USO of New England and the Boston Celtics Put Families in Touch…on the Jumbotron!

Recently, USO of New England and the Boston Celtics made dreams come through with their “Seats for Soldiers” program, giving away free tickets to over 500 service members and their families.  Even more amazing, these families were virtually connected to local soldiers live on the Jumbotron from USO Baghdad!

Executive Director Jean M. Mallon shared some thoughts on the event, giving “A big kudos and thank you from USO New England and all of the service members and families of the 101engineers who participated in the live video “shout out” at the Seats for Soldiers Celtics game on Friday evening.

We invited the families of the members to the game, and in addition to seeing their loved ones hailed by the crowd we were able to bring them to the AV room, so they could have a few moments to say hello in private. It was a great morale boost for all.”

Jack Swayze, the IT Administrator for the USO, was called in to coordinate the technical aspects so the families could connect.  “This was an amazing event,” explained Swayze.  “Not only were we able to bring happiness to the troops and their families, but I was able to use some fun technology to achieve the goal. I’m not a big Basketball fan, but I did watch the entire game with the guys, so I could watch them enjoy themselves and see their excitement when  they talked to their families and loved ones. It was one of the best video streaming events I have been apart of.”

We are so proud of our staff, volunteers, Boston Celtics fans, and everyone who brought this event together.  But most importantly, we’re proud of our Troops serving here and abroad; we’re honored to provide that touch of home for them.  Check out the photos below!

Troops at USO Baghdad share some smiles and laughter as they realize their families are viewing them on the Jumbotron during the Celtics "Seats for Soldiers" event.

It's a family reunion of sorts in the AV room at the Garden as a Mom and her Daughter say hi to Dad, serving overseas and on screen courtesy of the USO.

Service members were also honored at the game. Several of them took the opportunity to pose with the Celtics Dancers on the court at half time.

A Reality Check

From the Desk of John Hanson, SVP of Communications at the USO:

Oscar-nominated actor Jeremy Renner and TAPS founder Bonnie Carroll at the TAPS screening of The Hurt Locker in August 2009.

Okay.  Maybe it’s time to take a breath about The Hurt Locker. [Ed. note: take a moment to read an interview with the film’s Anthony Mackie and see how he supports the troops.] Some vets are offended that it wasn’t completely accurate.  Fair enough.   It wasn’t a documentary.  Films about, say journalists (All the President’s Men, or Broadcast News, for example) aren’t, either, but they’re entertaining and provide SOME insight.  I’m not all that sure Wall Street was completely accurate, but it was educational in a way.

So, Hurt Locker, didn’t provide absolute accuracy.  The explosions were too pretty for my taste, but it was a feature film.  What can we take from it?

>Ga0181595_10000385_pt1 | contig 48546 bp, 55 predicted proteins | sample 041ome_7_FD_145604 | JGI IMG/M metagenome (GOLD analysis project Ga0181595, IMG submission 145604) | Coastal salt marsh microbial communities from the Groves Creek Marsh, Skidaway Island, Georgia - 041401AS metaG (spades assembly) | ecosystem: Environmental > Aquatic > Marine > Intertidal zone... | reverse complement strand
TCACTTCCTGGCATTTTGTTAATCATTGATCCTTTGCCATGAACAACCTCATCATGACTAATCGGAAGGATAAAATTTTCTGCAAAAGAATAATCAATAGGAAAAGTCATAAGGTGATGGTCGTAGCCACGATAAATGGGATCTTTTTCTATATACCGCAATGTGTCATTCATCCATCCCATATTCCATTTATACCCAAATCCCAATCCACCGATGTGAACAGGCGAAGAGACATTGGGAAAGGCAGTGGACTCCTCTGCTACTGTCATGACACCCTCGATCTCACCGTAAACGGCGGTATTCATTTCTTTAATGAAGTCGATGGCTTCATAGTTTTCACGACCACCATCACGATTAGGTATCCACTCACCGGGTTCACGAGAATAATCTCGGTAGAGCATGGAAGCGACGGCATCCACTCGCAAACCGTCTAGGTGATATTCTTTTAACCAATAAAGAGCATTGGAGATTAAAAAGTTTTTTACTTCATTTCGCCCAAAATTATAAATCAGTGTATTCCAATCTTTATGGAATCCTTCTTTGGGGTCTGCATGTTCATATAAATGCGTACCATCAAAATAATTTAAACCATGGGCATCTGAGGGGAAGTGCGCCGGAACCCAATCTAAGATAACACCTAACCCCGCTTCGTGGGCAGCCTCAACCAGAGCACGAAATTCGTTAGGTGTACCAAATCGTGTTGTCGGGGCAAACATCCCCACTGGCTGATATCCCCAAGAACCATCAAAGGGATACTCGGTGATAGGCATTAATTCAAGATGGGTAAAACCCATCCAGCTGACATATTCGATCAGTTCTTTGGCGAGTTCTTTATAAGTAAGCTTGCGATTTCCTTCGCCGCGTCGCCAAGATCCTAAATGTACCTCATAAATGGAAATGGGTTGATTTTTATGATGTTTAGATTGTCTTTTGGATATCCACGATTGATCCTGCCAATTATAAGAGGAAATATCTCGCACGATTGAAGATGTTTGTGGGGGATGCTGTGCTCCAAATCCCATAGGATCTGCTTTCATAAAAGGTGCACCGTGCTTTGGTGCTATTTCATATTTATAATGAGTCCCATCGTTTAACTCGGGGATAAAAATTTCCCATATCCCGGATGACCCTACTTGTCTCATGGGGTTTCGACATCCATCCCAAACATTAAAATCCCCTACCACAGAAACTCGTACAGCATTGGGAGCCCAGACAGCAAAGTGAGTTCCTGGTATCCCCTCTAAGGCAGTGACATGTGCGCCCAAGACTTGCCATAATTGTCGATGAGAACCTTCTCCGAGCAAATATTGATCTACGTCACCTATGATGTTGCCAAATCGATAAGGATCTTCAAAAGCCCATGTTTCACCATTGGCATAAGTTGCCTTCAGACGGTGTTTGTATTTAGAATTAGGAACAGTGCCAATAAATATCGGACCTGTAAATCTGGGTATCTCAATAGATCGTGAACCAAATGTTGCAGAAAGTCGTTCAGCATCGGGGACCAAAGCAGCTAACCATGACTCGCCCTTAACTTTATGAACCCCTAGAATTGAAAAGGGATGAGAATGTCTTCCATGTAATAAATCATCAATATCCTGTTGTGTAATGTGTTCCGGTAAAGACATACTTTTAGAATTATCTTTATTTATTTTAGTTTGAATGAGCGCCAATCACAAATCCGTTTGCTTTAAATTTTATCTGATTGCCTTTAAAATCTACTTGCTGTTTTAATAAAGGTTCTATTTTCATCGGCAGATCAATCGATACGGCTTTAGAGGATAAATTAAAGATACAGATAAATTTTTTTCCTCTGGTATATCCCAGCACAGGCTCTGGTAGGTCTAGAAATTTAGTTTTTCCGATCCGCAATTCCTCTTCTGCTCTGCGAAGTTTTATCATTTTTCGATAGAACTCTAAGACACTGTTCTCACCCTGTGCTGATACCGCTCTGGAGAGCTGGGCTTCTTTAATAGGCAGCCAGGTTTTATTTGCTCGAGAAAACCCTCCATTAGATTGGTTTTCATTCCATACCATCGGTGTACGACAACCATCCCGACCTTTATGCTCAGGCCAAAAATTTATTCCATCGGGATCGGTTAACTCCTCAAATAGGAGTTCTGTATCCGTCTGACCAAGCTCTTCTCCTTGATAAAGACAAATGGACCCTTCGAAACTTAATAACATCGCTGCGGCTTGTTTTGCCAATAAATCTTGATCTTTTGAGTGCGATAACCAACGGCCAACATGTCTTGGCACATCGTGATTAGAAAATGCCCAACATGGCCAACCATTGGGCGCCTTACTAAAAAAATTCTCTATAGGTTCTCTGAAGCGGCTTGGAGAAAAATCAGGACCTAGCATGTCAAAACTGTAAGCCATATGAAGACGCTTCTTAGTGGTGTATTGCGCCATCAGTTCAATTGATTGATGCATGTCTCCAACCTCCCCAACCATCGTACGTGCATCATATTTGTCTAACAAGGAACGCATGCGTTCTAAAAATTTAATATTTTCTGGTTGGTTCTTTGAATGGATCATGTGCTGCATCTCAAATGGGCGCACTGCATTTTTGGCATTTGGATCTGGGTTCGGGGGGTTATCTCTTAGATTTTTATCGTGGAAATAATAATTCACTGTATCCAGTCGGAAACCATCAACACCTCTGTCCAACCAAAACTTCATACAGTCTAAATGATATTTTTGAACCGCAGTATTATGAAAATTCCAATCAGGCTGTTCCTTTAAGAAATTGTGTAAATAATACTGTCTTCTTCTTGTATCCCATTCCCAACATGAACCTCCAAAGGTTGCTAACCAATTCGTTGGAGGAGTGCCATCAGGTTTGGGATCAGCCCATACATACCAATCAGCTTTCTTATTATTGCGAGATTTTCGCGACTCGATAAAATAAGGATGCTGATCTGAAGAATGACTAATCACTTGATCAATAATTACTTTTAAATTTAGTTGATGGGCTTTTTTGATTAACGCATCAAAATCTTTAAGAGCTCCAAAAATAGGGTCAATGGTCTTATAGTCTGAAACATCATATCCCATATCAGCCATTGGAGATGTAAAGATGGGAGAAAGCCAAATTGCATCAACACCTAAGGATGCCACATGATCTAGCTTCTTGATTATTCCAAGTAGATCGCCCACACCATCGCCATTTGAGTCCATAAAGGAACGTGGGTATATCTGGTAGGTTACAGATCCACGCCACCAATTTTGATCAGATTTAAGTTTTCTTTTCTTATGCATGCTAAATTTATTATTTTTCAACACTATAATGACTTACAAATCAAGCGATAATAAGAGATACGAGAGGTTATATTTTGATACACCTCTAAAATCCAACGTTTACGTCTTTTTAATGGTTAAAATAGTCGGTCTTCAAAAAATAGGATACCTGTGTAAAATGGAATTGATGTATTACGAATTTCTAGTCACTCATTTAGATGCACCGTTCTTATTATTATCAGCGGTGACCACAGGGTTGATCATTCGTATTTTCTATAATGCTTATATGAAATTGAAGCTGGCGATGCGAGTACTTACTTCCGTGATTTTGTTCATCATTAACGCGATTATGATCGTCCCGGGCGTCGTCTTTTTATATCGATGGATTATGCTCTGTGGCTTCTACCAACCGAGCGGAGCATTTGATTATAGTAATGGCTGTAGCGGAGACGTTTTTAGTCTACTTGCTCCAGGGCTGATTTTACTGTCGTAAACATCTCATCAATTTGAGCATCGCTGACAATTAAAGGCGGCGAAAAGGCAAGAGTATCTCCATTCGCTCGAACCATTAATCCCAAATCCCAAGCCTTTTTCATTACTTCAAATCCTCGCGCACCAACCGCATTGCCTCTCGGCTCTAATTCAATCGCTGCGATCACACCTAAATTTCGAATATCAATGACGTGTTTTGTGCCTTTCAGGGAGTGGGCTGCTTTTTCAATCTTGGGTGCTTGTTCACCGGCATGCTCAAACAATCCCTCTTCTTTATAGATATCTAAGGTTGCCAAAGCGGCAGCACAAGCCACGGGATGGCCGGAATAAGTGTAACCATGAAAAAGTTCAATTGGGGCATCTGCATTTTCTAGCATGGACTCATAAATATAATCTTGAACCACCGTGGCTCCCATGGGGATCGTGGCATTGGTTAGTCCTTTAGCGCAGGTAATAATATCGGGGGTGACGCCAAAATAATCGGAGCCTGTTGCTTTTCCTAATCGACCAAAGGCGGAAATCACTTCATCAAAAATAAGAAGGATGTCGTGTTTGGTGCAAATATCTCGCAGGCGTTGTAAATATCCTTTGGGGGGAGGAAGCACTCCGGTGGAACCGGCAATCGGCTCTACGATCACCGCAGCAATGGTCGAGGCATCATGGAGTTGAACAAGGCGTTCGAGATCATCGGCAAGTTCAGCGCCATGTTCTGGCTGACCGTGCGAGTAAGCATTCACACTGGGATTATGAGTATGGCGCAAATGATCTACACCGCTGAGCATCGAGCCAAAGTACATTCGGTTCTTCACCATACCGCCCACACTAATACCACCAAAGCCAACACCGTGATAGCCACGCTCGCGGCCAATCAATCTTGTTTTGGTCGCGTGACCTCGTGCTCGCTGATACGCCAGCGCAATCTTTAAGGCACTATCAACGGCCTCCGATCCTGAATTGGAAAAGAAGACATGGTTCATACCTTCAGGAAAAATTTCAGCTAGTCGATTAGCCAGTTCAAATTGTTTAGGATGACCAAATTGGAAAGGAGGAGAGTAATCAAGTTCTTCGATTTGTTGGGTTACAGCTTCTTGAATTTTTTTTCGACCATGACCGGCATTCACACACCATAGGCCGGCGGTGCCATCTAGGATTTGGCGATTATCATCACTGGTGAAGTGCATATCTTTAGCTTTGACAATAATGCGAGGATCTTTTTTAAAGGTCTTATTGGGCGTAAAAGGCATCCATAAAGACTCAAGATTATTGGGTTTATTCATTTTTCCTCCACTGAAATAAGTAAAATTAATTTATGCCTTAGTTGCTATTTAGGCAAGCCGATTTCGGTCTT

There’s a feeling across the land that Americans aren’t engaged in Operations Iraqi and Enduring Freedom.  Americans feel it, veterans sense it, and that might be what we should expect.

There’s no draft.  Until the 70s, if there was an 18-year-old male in a household, there was at least a reasonable chance that he’d be in the military.  Today, that isn’t the case.  Don’t get me wrong, I’m not arguing for a draft.  Today’s military is too good to go back to that model.  But, as great and talented and committed as our troops are, they’re a really small part of the population.  When they get out of the military, they tend to do what every generation of veterans does – go to school, get jobs, raise families and be extremely valuable parts of their communities.

Few wear their decorations on their suits.  Very few even let you know they served, unless you ask them.  They just become the strongest threads of the fabric of this country.

Part of me would like welcome home parades and all that kind of thing.  A big part of me would love for the country to take a moment – it can even be a random moment – to thank troops and their families for their service and sacrifice.  Not because those of us who served a generation ago didn’t get that, but because it would be a proper and polite thing to do.  It’s about more than thanking a service member in an airport.  It’s about more than misting up on Memorial Day.  It’s about recognizing that service and sacrifice are responsibilities each of us bears in different ways.  Some just run the risk of paying a higher price.

And, understand the stress of one deployment to Afghanistan to Iraq can be debilitating in some ways.  Never mind 3 or 4 deployments.  These troops and vets need our support and understanding.  Our wounded warriors shouldn’t be ignored, either.

So, maybe this Best Picture Academy Award® (I love trademarks) winner deserves something more from us.  Maybe it requires that we look at it as a learning opportunity.  In our communities there are OIF/OEF vets quietly putting their lives back together, and they are doing their part to making our lives better.

Let’s return the favor.